Reportedly, USCIS will soon announce the temporary furlough of the majority of its employees – 15,000 employees, or three-fourths of its workforce.

The furloughs will begin in August 2020 if the agency does not receive additional fiscal support.

While being called temporary, the head of the American Federation of Government Employees is concerned the reduction-in-force may become permanent and result in a USCIS “brain drain.” In recent months, USCIS has experienced a dramatic decline in revenue because fewer immigrant and non-immigrant petitions are being filed due to the COVID-19 pandemic, related travel restrictions, the uptick in Requests for Evidence (RFEs) on filed petitions, and recent Administration restrictions on legal immigration.

The agency has asked the Administration and Congress for relief: a $1.2 billion loan and an average 21% increase in fees to shore up their budget shortfall. [

As of now, neither has been instituted. USCIS had partly re-instituted premium processing, which collects an additional $1,440 fee per case. However, this apparently will not help enough.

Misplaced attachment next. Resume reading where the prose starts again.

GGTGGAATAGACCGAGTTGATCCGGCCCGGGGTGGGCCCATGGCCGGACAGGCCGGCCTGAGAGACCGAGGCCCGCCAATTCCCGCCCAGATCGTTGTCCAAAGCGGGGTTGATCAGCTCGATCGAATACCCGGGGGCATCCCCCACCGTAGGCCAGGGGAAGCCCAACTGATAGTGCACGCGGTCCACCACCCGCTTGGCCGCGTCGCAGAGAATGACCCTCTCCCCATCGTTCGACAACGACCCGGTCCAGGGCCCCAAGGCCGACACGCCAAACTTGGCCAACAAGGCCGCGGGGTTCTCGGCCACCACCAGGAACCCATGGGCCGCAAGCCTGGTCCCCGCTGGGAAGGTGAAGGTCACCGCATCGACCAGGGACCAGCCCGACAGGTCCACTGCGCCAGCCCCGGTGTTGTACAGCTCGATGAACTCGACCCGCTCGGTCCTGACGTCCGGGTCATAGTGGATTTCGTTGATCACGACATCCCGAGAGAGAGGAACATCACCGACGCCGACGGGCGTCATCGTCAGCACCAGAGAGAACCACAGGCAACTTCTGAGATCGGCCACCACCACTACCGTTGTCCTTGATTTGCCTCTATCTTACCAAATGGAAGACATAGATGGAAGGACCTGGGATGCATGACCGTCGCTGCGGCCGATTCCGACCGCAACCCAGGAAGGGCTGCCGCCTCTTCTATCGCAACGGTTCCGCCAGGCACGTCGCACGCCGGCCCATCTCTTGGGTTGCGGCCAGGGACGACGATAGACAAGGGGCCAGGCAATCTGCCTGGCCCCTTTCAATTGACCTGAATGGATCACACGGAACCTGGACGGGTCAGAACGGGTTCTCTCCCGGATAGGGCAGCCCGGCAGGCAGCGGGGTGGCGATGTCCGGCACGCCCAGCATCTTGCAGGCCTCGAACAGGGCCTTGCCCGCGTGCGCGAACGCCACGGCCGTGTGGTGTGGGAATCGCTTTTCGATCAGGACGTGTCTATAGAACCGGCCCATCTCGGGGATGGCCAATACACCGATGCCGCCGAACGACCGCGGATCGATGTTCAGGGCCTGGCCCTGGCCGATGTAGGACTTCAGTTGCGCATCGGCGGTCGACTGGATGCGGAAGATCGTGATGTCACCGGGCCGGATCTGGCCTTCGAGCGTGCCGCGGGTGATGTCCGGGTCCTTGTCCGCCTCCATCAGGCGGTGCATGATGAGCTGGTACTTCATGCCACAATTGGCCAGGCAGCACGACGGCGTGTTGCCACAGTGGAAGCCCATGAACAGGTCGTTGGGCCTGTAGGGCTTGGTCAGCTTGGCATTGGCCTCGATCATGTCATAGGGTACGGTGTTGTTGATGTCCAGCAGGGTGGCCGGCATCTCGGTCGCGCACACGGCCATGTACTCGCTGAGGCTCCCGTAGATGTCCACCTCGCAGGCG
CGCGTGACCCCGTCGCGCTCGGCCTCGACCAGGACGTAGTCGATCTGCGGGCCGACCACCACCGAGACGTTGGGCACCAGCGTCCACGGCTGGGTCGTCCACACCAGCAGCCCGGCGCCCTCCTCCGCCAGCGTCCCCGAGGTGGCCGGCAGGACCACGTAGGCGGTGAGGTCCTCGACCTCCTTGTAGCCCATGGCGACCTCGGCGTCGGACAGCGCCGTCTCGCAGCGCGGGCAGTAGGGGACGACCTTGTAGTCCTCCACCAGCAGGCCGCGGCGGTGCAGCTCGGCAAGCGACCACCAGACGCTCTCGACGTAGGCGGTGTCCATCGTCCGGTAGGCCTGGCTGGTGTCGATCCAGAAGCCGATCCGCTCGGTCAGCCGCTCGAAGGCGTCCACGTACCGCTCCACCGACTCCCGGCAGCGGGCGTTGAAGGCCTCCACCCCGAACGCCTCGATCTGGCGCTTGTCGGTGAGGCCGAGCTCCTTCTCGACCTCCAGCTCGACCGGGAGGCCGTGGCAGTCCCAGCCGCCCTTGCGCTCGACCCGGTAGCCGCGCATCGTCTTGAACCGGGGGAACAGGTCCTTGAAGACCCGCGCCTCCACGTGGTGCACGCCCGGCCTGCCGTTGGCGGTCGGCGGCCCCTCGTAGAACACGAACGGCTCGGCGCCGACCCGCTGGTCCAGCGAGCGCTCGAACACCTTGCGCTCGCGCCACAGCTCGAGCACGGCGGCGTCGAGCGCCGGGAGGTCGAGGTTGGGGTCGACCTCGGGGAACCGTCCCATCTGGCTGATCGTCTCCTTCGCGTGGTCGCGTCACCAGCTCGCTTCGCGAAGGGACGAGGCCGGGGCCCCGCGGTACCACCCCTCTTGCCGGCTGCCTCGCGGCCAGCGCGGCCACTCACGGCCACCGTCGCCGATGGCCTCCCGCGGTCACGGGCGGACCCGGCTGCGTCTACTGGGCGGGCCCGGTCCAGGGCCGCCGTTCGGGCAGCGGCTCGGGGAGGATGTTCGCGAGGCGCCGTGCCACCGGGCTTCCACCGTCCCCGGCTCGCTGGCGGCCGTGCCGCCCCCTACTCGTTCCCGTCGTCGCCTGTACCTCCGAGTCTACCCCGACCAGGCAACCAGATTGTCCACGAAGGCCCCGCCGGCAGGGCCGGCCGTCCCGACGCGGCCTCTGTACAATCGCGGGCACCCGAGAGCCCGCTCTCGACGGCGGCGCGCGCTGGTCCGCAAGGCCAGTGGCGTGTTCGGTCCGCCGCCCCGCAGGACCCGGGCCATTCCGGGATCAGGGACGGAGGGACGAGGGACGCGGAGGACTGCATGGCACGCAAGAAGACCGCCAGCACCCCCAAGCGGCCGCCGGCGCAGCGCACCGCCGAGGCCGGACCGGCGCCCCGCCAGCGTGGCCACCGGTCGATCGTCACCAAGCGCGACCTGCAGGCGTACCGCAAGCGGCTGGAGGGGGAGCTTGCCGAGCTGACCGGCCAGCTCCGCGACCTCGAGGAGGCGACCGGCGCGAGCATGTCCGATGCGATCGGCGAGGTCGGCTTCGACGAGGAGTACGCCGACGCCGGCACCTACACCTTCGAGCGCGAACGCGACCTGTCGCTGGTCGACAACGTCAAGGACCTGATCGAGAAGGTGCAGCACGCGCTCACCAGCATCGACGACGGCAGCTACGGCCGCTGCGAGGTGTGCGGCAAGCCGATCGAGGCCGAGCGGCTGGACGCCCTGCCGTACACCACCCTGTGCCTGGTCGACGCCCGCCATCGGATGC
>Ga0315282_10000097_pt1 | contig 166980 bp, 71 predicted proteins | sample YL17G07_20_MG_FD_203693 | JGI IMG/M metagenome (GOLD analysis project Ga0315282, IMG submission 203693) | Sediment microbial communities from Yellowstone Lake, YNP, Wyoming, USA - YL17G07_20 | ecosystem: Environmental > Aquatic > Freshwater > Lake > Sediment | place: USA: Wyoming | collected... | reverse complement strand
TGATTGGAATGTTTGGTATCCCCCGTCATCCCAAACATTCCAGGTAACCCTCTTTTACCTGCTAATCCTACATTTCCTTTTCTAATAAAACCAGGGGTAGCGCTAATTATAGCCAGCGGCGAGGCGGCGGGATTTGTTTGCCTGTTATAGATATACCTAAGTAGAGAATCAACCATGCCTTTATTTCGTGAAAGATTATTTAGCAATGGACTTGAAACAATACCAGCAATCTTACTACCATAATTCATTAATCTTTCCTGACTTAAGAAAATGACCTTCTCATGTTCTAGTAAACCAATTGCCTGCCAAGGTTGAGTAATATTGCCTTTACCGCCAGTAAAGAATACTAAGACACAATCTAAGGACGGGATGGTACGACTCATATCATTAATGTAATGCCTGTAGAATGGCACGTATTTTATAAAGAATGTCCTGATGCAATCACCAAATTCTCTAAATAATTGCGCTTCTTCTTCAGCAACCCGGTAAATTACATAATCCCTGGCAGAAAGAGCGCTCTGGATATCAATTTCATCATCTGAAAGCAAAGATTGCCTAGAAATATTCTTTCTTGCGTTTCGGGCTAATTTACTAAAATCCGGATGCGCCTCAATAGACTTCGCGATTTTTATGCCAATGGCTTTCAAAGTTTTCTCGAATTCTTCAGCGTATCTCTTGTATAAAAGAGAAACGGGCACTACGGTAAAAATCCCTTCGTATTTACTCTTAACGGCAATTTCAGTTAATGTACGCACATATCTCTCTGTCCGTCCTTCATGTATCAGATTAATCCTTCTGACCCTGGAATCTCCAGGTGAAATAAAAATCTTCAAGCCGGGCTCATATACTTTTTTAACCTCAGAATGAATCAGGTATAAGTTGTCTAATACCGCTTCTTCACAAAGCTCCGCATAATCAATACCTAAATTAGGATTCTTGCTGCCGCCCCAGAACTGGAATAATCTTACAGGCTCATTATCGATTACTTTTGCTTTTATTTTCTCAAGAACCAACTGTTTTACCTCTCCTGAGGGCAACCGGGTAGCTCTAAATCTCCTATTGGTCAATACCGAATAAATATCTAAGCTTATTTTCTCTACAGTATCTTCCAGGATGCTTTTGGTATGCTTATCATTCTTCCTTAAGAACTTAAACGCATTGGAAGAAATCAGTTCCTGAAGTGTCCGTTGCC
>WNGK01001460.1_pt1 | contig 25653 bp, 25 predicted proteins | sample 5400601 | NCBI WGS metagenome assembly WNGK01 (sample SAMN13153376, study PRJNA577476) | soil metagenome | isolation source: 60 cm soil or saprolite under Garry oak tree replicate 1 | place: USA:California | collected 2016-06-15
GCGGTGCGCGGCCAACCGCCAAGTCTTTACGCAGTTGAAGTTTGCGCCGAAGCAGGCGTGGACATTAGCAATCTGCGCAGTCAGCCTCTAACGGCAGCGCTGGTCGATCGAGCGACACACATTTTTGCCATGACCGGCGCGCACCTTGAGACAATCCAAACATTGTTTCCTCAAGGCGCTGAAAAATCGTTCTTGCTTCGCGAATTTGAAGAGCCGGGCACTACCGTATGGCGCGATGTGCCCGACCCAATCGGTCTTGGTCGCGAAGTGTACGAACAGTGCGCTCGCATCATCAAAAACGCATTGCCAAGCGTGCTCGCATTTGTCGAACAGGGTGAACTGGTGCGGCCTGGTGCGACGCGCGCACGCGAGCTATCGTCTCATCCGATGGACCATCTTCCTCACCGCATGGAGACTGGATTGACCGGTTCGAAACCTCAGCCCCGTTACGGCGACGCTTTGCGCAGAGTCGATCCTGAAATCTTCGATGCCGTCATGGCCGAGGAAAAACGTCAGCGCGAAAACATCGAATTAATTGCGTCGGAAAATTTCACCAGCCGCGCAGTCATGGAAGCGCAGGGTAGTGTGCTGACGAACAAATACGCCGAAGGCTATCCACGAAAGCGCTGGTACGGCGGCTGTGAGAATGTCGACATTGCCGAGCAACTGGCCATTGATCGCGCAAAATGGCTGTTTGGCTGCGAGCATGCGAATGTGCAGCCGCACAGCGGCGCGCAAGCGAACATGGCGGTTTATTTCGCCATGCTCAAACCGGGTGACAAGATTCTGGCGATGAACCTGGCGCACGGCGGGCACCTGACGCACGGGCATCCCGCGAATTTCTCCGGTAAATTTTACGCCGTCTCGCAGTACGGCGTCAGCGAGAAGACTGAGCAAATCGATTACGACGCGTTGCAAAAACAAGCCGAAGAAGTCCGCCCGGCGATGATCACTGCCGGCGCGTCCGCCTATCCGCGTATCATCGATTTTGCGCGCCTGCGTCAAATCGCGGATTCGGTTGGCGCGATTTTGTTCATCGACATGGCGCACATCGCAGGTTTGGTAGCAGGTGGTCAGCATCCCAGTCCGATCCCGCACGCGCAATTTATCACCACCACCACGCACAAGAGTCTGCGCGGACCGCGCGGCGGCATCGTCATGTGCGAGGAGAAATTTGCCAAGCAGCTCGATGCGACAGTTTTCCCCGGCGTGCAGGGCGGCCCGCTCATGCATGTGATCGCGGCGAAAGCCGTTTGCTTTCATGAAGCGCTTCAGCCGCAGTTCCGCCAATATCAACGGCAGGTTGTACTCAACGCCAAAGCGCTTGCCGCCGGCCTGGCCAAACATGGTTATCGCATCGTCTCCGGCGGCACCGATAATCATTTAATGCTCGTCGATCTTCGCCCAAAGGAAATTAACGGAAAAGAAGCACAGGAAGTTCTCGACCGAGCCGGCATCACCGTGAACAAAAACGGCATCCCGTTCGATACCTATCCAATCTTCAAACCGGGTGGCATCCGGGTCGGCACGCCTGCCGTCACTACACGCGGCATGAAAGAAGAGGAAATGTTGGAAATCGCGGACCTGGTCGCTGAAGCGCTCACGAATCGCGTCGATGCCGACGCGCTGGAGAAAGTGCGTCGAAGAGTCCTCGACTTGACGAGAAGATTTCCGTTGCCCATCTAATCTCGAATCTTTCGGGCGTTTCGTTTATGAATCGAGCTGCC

Because USCIS is self-funded, any decrease in filed petitions and applications directly reduces its revenues. In FY 2018, there was a 17% decrease in petitions filed. Despite this, delays and backlogs continue to grow. Much of this is attributed to the same “extreme vetting” that may be continuing to reduce the number of cases filed, including more focus on small technical errors, the complex new public charge rule, and more RFEs. Beyond that, a hiring freeze has been in effect since February 2020 on most positions other than asylum staff, who are there to push cases through the process.

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